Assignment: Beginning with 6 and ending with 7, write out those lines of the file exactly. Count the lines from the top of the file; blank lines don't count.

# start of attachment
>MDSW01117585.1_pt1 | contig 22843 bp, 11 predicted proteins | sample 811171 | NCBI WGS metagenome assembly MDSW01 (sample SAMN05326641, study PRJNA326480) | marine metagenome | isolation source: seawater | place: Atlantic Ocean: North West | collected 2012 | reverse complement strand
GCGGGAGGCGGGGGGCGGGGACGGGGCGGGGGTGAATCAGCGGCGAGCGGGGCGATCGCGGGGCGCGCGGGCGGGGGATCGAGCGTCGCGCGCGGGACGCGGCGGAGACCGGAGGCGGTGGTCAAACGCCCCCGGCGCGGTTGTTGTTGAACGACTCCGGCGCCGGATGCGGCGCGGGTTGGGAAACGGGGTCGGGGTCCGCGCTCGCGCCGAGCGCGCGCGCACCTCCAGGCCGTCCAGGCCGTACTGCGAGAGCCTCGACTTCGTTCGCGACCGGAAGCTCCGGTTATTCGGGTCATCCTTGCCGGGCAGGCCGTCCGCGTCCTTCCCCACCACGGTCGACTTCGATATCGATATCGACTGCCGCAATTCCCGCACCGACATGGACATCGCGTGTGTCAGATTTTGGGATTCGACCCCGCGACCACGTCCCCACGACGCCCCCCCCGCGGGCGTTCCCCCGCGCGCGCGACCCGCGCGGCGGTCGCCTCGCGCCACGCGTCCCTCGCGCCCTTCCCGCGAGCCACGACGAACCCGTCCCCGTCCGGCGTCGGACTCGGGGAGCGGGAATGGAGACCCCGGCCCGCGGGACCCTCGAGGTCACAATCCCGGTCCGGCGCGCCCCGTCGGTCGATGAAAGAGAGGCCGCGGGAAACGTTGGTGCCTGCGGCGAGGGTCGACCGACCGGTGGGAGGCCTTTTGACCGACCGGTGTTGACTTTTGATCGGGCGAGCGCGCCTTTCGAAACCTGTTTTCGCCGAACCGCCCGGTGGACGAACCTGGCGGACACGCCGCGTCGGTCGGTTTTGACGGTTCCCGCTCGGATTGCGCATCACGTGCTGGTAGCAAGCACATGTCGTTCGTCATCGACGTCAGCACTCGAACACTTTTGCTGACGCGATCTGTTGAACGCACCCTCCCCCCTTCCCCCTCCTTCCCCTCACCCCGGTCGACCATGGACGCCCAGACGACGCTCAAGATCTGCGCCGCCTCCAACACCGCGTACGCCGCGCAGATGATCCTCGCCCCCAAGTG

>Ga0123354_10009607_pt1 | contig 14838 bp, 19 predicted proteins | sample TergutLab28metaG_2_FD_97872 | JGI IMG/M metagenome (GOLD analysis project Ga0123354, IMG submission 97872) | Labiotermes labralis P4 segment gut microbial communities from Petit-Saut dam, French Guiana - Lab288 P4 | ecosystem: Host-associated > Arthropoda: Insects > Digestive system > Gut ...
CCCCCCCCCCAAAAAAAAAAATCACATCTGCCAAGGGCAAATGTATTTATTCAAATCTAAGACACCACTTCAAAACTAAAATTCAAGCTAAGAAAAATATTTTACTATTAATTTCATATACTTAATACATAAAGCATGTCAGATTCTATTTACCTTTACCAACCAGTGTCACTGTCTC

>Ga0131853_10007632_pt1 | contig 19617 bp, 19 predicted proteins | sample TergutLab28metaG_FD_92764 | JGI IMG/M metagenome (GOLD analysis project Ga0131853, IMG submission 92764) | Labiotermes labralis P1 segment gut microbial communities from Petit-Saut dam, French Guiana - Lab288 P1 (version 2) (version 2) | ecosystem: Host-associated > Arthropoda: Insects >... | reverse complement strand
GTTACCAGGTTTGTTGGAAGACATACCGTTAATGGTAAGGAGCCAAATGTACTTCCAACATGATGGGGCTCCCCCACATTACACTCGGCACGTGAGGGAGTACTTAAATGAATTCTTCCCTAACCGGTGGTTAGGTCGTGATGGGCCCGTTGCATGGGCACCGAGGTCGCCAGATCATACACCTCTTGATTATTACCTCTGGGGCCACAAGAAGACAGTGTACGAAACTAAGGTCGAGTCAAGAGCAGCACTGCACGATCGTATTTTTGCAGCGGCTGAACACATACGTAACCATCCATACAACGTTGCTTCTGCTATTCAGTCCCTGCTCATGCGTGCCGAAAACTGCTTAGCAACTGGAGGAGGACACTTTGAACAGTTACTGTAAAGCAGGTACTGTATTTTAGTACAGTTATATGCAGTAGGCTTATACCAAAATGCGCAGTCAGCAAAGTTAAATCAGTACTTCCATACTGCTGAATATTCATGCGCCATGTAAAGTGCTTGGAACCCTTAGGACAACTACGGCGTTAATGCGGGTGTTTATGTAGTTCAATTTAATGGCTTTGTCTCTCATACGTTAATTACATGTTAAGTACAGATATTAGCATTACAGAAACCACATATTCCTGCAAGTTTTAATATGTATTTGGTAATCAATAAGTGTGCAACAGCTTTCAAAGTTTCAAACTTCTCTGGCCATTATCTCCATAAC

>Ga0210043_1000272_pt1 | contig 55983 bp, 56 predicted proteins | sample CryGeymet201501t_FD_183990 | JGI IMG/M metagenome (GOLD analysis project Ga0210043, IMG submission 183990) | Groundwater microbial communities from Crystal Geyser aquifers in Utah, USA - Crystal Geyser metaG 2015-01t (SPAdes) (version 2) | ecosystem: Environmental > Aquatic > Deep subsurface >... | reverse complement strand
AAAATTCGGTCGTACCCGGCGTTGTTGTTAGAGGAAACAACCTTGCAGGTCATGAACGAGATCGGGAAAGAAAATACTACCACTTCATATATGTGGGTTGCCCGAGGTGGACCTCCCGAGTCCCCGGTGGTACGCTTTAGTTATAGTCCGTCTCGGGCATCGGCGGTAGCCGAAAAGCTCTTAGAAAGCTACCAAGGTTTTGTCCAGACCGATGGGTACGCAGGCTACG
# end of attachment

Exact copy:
GTTACCAGGTTTGTTGGAAGACATACCGTTAATGGTAAGGAGCCAAATGTACTTCCAACATGATGGGGCTCCCCCACATTACACTCGGCACGTGAGGGAGTACTTAAATGAATTCTTCCCTAACCGGTGGTTAGGTCGTGATGGGCCCGTTGCATGGGCACCGAGGTCGCCAGATCATACACCTCTTGATTATTACCTCTGGGGCCACAAGAAGACAGTGTACGAAACTAAGGTCGAGTCAAGAGCAGCACTGCACGATCGTATTTTTGCAGCGGCTGAACACATACGTAACCATCCATACAACGTTGCTTCTGCTATTCAGTCCCTGCTCATGCGTGCCGAAAACTGCTTAGCAACTGGAGGAGGACACTTTGAACAGTTACTGTAAAGCAGGTACTGTATTTTAGTACAGTTATATGCAGTAGGCTTATACCAAAATGCGCAGTCAGCAAAGTTAAATCAGTACTTCCATACTGCTGAATATTCATGCGCCATGTAAAGTGCTTGGAACCCTTAGGACAACTACGGCGTTAATGCGGGTGTTTATGTAGTTCAATTTAATGGCTTTGTCTCTCATACGTTAATTACATGTTAAGTACAGATATTAGCATTACAGAAACCACATATTCCTGCAAGTTTTAATATGTATTTGGTAATCAATAAGTGTGCAACAGCTTTCAAAGTTTCAAACTTCTCTGGCCATTATCTCCATAAC

>Ga0210043_1000272_pt1 | contig 55983 bp, 56 predicted proteins | sample CryGeymet201501t_FD_183990 | JGI IMG/M metagenome (GOLD analysis project Ga0210043, IMG submission 183990) | Groundwater microbial communities from Crystal Geyser aquifers in Utah, USA - Crystal Geyser metaG 2015-01t (SPAdes) (version 2) | ecosystem: Environmental > Aquatic > Deep subsurface >... | reverse complement strand